Comment: Kosovo Serbs Pay Price For Boycott

The Serbs have shot themselves in the foot by excluding themselves from Kosovo institutions at a critical time.

Comment: Kosovo Serbs Pay Price For Boycott

The Serbs have shot themselves in the foot by excluding themselves from Kosovo institutions at a critical time.

As the talks leading to Kosovo's final status approach fast, Kosovo's Serbs appeared to have scored a political own goal.

Their recent boycott of parliamentary elections here has starkly revealed the lack of a strategy on Kosovo, both in Serbia itself and among the Kosovo Serbs.

With a policy based on a denial of Kosovo's present status, Serbia's leadership has experienced difficulty in coming up with a meaningful, effective negotiation strategy.

On October 23, Kosovo Serbs heeded the call of Serbia's prime minister, Vojislav Kostunica, and the Serbian Orthodox Church, to boycott the polls organised under the province's international administration.

In doing so, they defied the counter-appeal of Serbian president Boris Tadic that they should exercise their democratic rights and vote, whatever the difficulty of their circumstances there.

The result is the self-exclusion of the Serbs from Kosovo's institutions, even though these are the crucial instruments with which they could fight for improvements to their position.

The issue of participation in the elections has also revealed a rift in the Serbian leadership, between those close to Kostunica who advocate a confrontational negotiating posture, and those around Tadic who want to cooperate with the international community as a key partner in deciding the fate of Kosovo and its Serbs.

That split is reflected among the Kosovo Serbs, who are confused about whom to side with in Belgrade. Though the number of Serbs who actually voted was small, the political divisions among the Serb community were considerable.

The rift in Serbia’s leadership obscured the fact that most Serbs are in fact united in their basic aims over Kosovo. Both prime minister and president want to see institutional guarantees for the Serbs and to prevent Kosovo from becoming independent.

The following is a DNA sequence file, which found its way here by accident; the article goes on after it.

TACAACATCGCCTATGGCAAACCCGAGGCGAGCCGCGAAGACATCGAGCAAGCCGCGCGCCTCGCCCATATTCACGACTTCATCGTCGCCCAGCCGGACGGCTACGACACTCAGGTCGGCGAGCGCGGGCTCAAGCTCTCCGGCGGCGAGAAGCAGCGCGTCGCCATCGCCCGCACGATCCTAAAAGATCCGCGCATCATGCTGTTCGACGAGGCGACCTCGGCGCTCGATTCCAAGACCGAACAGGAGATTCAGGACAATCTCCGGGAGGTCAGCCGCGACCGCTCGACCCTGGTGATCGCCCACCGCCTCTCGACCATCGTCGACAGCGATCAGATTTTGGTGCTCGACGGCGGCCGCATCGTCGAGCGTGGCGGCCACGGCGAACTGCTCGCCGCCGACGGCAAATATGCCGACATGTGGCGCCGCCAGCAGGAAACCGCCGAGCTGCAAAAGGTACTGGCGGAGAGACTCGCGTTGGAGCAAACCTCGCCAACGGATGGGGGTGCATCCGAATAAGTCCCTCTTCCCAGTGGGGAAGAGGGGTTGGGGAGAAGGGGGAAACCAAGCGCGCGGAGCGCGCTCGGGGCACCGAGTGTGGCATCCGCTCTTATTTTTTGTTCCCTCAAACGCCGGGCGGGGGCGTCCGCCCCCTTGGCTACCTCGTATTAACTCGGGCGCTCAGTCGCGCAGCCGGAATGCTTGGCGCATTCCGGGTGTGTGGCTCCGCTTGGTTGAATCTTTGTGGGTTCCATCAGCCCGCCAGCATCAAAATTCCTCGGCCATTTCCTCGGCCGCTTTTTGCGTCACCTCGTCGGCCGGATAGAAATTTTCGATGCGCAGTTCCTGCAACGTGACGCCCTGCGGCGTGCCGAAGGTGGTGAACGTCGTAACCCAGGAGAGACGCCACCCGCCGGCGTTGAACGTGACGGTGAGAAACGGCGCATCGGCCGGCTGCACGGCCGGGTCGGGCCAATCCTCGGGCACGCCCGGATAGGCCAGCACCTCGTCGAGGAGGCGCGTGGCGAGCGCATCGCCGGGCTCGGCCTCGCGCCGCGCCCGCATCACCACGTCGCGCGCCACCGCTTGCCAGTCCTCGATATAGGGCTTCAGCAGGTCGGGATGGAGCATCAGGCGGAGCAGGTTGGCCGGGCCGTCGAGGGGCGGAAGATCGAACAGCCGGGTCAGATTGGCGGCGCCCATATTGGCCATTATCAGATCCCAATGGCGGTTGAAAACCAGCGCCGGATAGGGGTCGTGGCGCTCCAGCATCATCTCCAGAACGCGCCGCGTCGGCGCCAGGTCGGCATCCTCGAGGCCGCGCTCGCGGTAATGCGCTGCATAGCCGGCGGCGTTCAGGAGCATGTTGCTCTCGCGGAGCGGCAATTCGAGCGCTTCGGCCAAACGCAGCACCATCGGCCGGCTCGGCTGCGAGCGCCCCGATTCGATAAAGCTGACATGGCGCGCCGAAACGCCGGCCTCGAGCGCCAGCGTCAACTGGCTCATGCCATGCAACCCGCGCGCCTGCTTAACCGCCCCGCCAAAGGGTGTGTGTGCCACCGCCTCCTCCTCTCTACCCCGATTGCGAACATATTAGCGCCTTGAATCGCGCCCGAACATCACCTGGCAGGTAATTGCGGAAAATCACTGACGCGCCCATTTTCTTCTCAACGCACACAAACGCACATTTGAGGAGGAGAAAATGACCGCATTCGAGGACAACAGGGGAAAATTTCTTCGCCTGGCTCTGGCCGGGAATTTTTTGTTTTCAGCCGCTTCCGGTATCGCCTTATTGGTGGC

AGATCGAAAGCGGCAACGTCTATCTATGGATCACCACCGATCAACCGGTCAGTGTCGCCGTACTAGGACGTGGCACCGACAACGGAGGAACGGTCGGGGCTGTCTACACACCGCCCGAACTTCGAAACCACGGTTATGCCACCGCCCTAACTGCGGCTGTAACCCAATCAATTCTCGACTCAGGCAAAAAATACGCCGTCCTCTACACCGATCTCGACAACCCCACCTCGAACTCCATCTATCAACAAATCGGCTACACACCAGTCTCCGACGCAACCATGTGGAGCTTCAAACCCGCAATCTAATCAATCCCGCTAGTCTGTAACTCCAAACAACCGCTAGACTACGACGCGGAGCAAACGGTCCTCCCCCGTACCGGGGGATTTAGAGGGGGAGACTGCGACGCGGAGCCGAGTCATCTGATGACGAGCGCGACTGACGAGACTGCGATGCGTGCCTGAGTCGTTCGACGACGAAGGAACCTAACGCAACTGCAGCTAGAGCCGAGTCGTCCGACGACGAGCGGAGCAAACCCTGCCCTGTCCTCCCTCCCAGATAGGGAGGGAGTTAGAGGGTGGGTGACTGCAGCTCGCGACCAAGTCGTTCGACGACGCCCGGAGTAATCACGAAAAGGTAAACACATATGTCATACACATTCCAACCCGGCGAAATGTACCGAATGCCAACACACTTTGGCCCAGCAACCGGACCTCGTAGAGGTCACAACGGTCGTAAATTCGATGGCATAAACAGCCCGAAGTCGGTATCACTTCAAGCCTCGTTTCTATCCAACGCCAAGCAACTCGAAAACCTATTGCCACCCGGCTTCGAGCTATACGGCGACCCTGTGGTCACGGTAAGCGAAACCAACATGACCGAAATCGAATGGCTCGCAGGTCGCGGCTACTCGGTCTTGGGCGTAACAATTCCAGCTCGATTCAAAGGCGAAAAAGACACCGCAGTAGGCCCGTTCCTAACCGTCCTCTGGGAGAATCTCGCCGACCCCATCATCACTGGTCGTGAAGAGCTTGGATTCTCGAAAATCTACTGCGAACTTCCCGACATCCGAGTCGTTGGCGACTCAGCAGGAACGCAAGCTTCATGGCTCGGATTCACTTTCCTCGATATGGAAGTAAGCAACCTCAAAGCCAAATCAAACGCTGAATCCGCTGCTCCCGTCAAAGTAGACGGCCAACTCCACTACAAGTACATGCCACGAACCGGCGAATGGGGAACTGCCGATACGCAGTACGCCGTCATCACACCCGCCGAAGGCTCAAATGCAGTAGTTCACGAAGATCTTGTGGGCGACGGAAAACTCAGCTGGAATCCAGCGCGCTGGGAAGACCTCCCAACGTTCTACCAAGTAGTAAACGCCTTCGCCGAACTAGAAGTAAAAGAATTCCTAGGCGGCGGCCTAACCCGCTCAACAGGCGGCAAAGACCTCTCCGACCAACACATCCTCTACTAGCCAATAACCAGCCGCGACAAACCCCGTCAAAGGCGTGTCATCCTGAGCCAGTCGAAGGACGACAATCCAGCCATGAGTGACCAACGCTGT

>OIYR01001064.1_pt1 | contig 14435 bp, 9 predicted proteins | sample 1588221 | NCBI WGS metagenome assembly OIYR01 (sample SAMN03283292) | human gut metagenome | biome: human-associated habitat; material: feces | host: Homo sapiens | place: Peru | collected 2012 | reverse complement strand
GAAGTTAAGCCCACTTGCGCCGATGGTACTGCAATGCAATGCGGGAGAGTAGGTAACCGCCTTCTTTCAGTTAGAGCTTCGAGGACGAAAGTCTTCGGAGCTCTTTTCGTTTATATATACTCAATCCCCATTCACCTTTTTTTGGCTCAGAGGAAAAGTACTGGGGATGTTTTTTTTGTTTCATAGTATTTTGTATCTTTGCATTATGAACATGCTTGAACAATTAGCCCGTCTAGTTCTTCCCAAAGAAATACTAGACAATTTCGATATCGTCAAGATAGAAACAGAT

Out of fears for their political survival, neither Kostunica nor Tadic dare to publicly admit the fact that the Serbian state no longer exists in Kosovo, and that Belgrade lost its sovereignty there in June 1999. This was poignantly illustrated earlier this year, when Serbia was unable to protect Serb civilians from violence unleashed by Albanian extremists.

Kostunica and Tadic keep referring to the territorial integrity of the Federal Republic of Yugoslavia - now Serbia and Montenegro – under United Nations Resolution 1244, as if these words on paper alter the fact that Serbia can no longer directly influence affairs in Kosovo.

At the same time, both men overlook the fact that the same UN resolution could prove to be a minefield for the Serbs, for it also refers to the Rambouillet accords as a basis for a final solution, and this could be used to open up the possibility of applying the principle of self-determination to Kosovo

The position of the minorities in Kosovo will be the main benchmark against which the territory's readiness for final status will be measured. International circles agree that protection of these minorities should be achieved through decentralisation.

Theoretically, the Serbian leadership and the international community ought to be on the same side on this issue. But thanks to the electoral boycott, the lines of cooperation are not clear, for Serbia has used its decentralisation plan as a bargaining chip rather than a negotiating tool.